“Hey, Oscar, I was just wondering if you wanted to grab some drinks or something after class?” Blaine asked, mostly asking the floor rather than the boy.
“Yeah! Yeah. I’d love that,” Oscar replied, beaming at Blaine.
Blaine felt his stomach do a flip and rocked on his heels. “Awesome, I’ll, this is my last class of the day, so do you want to just go from here?”
“Sure,” Oscar said.
Of course Blaine couldn’t really focus on the professor for the last ten minutes of class. He prayed his hair looked alright and he wasn’t sweating as much as he felt he was.
They walked to a coffee shop talking about school and music and sat down with their drinks.
“You’re a Sophomore, right?” Blaine asked.
“Yeah, and you are, too?”
Blaine nodded and smiled at his coffee.
“So, I’ve never really been on a date with a guy before,” Oscar said. “Not that this is a date, but it’s just really cool that I’m here with you.”
“Oh, are you not, gay?” Blaine asked, fearing the worst.
“I’m bi.” Oscar replied. “I’ve just never worked up the guts to go out with a guy before. “I’m glad you asked to hang out. This is nice.”
“Yes, this is nice,” Blaine said.
They finished their coffee while talking about New York and their lives and their friends, bonding over so much more than they could’ve hoped for.
“Would you want to come have dinner at my place?” Blaine asked. “Just to keep talking, I feel like you’re my long lost brother or something.”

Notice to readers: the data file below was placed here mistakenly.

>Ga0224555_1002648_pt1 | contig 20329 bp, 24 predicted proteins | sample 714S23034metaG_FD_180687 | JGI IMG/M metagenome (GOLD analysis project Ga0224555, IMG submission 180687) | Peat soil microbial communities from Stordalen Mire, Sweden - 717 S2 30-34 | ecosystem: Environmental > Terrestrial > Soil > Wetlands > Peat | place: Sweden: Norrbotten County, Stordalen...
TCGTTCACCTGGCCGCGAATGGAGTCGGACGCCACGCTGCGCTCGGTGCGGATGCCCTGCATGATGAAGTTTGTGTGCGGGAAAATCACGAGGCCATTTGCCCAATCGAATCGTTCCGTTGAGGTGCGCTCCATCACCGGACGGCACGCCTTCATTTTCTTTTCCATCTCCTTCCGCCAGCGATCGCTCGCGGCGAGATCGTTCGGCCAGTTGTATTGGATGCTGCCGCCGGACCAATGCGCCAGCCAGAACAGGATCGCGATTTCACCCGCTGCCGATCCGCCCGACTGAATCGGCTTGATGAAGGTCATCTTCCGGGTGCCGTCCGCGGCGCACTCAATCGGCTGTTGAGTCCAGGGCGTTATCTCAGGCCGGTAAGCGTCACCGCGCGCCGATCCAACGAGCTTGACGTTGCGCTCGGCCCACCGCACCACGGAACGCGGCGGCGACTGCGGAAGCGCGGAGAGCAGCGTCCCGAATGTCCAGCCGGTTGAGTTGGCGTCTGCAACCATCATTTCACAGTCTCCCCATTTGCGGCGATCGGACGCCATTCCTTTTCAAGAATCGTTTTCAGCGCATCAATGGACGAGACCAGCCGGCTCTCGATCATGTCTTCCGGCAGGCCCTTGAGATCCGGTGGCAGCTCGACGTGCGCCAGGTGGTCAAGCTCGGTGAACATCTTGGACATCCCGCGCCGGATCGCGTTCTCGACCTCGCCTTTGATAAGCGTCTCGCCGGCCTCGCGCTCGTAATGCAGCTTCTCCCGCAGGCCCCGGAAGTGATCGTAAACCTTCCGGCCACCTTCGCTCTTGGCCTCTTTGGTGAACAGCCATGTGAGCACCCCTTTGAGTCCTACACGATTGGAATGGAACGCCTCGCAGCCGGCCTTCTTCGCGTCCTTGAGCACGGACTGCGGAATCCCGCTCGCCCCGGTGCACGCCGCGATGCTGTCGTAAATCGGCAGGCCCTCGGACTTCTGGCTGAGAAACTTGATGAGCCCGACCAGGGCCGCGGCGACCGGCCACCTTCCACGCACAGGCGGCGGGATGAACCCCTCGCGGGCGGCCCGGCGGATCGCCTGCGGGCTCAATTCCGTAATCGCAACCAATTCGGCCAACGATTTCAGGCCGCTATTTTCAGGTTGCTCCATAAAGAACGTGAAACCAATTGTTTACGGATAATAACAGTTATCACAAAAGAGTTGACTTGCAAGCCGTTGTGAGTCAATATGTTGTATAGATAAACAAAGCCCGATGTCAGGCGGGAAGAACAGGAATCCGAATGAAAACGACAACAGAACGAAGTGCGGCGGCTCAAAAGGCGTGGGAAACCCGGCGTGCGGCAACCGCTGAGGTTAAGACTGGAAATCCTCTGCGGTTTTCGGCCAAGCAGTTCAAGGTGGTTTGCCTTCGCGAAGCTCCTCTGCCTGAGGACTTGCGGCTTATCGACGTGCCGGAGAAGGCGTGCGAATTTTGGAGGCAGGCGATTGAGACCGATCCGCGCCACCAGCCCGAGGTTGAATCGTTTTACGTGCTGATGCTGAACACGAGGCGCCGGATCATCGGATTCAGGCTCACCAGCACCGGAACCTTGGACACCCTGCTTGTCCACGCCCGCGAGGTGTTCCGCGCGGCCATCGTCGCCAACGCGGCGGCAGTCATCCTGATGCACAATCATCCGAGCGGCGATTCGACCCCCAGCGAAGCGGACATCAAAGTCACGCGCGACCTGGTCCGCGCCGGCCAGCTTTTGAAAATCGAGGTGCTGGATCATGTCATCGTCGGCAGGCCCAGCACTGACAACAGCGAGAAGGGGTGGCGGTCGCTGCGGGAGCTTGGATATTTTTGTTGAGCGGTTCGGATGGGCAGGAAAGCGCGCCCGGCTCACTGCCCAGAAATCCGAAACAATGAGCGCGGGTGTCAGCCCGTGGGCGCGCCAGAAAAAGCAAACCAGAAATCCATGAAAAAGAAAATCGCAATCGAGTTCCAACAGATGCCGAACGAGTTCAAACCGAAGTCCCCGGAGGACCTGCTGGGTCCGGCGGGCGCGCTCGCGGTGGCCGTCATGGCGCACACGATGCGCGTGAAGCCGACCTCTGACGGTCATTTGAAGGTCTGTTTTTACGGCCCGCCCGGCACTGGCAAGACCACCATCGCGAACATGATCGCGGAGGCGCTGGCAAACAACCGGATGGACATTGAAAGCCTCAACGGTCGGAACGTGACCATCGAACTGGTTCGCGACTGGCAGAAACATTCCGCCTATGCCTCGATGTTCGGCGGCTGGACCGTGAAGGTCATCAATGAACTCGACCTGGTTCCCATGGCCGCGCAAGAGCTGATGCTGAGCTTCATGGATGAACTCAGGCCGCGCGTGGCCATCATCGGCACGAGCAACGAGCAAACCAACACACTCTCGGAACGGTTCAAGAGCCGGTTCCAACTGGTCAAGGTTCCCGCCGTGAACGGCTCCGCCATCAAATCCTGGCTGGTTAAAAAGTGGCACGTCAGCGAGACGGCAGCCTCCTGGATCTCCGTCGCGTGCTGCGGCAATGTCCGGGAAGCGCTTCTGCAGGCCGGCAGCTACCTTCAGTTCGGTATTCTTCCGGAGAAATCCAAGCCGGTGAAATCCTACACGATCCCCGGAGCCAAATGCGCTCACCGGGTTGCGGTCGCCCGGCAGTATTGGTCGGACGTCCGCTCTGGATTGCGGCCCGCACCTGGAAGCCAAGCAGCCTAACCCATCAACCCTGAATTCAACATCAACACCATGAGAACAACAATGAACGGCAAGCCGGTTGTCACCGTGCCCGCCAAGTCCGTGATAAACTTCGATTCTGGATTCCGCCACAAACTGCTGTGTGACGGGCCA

“Hopefully not a brother,” Oscar said, causing Blaine to bite his lip and laugh a little. “And of course I’d love to come over.”
On the subway, Blaine felt Oscar’s hand slowly creep over to his, and without looking at Oscar or their hands, Blaine let their fingers intertwine. They walked off the subway holding hands, and the faint sound of music coming from outside the station made Blaine almost stop in his tracks.
The Subway Rats pumped out a tune similar to the one Blaine heard the other day.
“I love these guys!” Oscar said. “They used to play outside my subway station, I’ve been wondering where their new venue was. Wanna stay and listen a bit?”
Terrified to say no, Blaine said, “yeah, sure.”
Their hands still laced together, they watched the group of teenagers play.
“Aren’t they good?” Oscar asked. “Blaine?”
Blaine shook himself out of the trance of the drummer, and wanted to dart across the street when he realized he had been staring at the boy for over a minute.